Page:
Pulsed Electromagnetic Field (PEMF) Therapy for Osteoarthritis
September 01, 2019
Osteoarthritis (OA), sometimes called degenerative joint disease, is the most common chronic joint disease around the world and the leading cause of pain and disability among the elderly. It is a result of the gradual breakdown of joint cartilage (that is the tough elastic material that covers and protects the bone) and the underlying bone. The joints most commonly affected by OA are the knees, hips, hands, and spine. Although OA affects everyone differently, usual symptoms include joint pain, stiffness, reduced mobility, and swelling. There is currently no cure for OA; however, common treatment strategies for pain management involve the use of pharmacological agents. These treatment options are effective in reducing pain and inflammation; however, their long-term use is associated with negative side effects. As a result, many people suffering from OA turn to alternative therapies like pulsed electromagnetic field (PEMF) therapy. In fact, several studies have been reported illustrating the promising effects of PEMF therapy for bone- and cartilage-related diseases such as knee osteoarthritis.
Interestingly, even though many people were turning to PEMF therapy for OA in the year 2000, it was not fully analyzed for its efficacy by a panel of experts responsible for making recommendations to the European League Against Rheumatism (EULAR). Nevertheless, following the publication of numerous randomized trials showing the benefits of PEMF to improve OA symptoms, a revised version of the EULAR recommendations was published, which recognized PEMF as a suitable treatment option for knee OA.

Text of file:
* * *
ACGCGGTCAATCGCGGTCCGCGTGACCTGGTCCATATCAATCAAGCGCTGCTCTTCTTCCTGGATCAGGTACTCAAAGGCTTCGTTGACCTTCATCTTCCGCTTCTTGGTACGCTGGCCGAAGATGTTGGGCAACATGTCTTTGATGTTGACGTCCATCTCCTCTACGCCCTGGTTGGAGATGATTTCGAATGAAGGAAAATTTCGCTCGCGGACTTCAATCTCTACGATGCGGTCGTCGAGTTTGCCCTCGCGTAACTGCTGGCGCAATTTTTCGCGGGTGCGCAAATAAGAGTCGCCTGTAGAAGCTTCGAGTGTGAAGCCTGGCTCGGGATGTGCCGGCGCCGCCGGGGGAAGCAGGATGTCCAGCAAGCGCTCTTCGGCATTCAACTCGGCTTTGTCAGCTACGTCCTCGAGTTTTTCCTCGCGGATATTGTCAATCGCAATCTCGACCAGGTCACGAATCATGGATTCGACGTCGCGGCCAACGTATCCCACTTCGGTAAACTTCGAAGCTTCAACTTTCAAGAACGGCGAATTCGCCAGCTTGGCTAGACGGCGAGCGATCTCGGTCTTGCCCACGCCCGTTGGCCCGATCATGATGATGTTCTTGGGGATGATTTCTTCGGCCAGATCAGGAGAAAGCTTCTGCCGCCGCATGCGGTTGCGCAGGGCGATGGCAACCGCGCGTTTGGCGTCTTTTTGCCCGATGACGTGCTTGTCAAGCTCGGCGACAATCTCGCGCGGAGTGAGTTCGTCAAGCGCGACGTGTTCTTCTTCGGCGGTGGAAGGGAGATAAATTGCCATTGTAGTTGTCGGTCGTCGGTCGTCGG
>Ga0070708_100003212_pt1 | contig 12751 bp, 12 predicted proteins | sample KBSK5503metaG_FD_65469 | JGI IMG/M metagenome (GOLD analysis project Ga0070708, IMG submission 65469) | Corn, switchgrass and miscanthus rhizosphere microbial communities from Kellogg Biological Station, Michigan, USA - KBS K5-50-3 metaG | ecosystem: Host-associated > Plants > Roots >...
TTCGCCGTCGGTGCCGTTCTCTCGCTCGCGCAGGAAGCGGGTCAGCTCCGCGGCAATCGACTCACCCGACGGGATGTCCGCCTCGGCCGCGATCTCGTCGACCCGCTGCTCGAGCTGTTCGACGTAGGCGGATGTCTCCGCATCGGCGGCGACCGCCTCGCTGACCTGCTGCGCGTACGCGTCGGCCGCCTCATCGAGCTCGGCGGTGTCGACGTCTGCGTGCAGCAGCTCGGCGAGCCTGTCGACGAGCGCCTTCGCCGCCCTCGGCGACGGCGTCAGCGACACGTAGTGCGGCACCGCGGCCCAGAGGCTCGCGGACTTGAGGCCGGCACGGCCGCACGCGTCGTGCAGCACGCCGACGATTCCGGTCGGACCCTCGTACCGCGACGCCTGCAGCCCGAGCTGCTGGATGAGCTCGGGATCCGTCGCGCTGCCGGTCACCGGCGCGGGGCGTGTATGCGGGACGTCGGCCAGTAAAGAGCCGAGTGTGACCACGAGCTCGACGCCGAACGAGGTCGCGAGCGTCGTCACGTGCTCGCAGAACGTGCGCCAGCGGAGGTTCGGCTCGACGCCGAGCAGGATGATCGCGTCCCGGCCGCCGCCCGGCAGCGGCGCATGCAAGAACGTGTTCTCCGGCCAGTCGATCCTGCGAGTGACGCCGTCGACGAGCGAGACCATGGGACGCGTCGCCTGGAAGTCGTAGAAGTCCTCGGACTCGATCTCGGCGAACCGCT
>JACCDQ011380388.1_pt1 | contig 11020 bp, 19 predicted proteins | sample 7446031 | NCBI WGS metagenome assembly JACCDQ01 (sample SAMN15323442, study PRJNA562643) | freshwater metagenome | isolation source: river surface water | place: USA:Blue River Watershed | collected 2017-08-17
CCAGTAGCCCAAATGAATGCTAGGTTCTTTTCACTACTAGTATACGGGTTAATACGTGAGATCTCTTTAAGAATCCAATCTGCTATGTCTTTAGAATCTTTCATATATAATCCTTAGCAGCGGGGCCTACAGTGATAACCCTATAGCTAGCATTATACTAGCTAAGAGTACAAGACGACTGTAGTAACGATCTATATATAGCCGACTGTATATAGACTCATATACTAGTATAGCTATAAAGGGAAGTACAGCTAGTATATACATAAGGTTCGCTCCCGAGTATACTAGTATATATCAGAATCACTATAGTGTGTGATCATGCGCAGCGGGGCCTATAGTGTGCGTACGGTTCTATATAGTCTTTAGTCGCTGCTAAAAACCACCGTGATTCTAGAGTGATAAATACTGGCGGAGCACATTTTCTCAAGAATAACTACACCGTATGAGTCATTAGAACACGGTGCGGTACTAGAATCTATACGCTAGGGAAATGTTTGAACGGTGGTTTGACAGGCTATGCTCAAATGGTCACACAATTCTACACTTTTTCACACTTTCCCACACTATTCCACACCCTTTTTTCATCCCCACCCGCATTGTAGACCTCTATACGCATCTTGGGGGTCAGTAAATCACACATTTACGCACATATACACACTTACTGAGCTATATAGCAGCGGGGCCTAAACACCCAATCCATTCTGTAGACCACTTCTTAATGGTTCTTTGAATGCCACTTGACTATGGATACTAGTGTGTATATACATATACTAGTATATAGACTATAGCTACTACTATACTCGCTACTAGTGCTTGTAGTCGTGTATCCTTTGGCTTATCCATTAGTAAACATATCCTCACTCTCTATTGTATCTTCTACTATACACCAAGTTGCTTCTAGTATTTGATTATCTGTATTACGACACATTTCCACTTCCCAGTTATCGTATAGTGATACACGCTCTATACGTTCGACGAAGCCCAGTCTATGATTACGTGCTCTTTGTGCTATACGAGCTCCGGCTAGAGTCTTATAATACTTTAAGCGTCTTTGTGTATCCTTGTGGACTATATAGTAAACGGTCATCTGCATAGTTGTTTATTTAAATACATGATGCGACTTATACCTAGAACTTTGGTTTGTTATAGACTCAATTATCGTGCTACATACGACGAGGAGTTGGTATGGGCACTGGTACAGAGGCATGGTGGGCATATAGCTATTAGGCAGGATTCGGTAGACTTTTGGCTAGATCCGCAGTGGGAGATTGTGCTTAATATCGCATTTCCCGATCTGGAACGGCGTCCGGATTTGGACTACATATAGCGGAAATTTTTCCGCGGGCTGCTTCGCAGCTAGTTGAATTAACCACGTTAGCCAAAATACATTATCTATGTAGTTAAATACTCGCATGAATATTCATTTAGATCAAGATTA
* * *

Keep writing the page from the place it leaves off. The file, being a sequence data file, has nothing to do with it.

This post summarizes the findings of a publication titled “Effects of Pulsed Electromagnetic Field on Knee Osteoarthritis: A Systematic Review” by We et al., which looks at the efficacy of PEMF for the management of knee OA through reviewing various randomized, placebo-controlled studies.
What did the authors find?
The authors found 36,379 studies reported in the literature; however, through screening, the authors were able to narrow their selection to 14 studies. For these 14 studies, the median age of the participants was 63 years (range 60-73 years). In essence, there were a total of 482 patients who underwent PEMF treatment and 448 patients who received the placebo. With respect to the PEMF therapy, although most of the studies applied PEMF for 6 weeks, the frequency and pulse length of the emitted electromagnetic field were not the same among the trials.
Efficacy of PEMF Therapy in Managing Knee OA
The efficacy of PEMF to manage knee pain was researched and it was found that for trials employing high-quality methodology, PEMF was significantly more effective at weeks 4 and 8 compared to the placebo. Additionally, for trials that met the International Commission on Non-Ionizing Radiation Protection (ICNIRP) reference levels, it was found that PEMF treatment relieved knee pain at 8 weeks.
The efficacy of PEMF on knee function was also explored and the results showed that there was a significant improvement in knee function 8 weeks following the initial treatment.
What does this mean?
Although the authors recognize that further work is still needed to conclusively evaluate the efficacy of PEMF, the review provided promising evidence, which supports the potential use of PEMF therapy as an alternative or complementary technique to manage knee OA without any negative side effects.
To read the entire publication, please click here.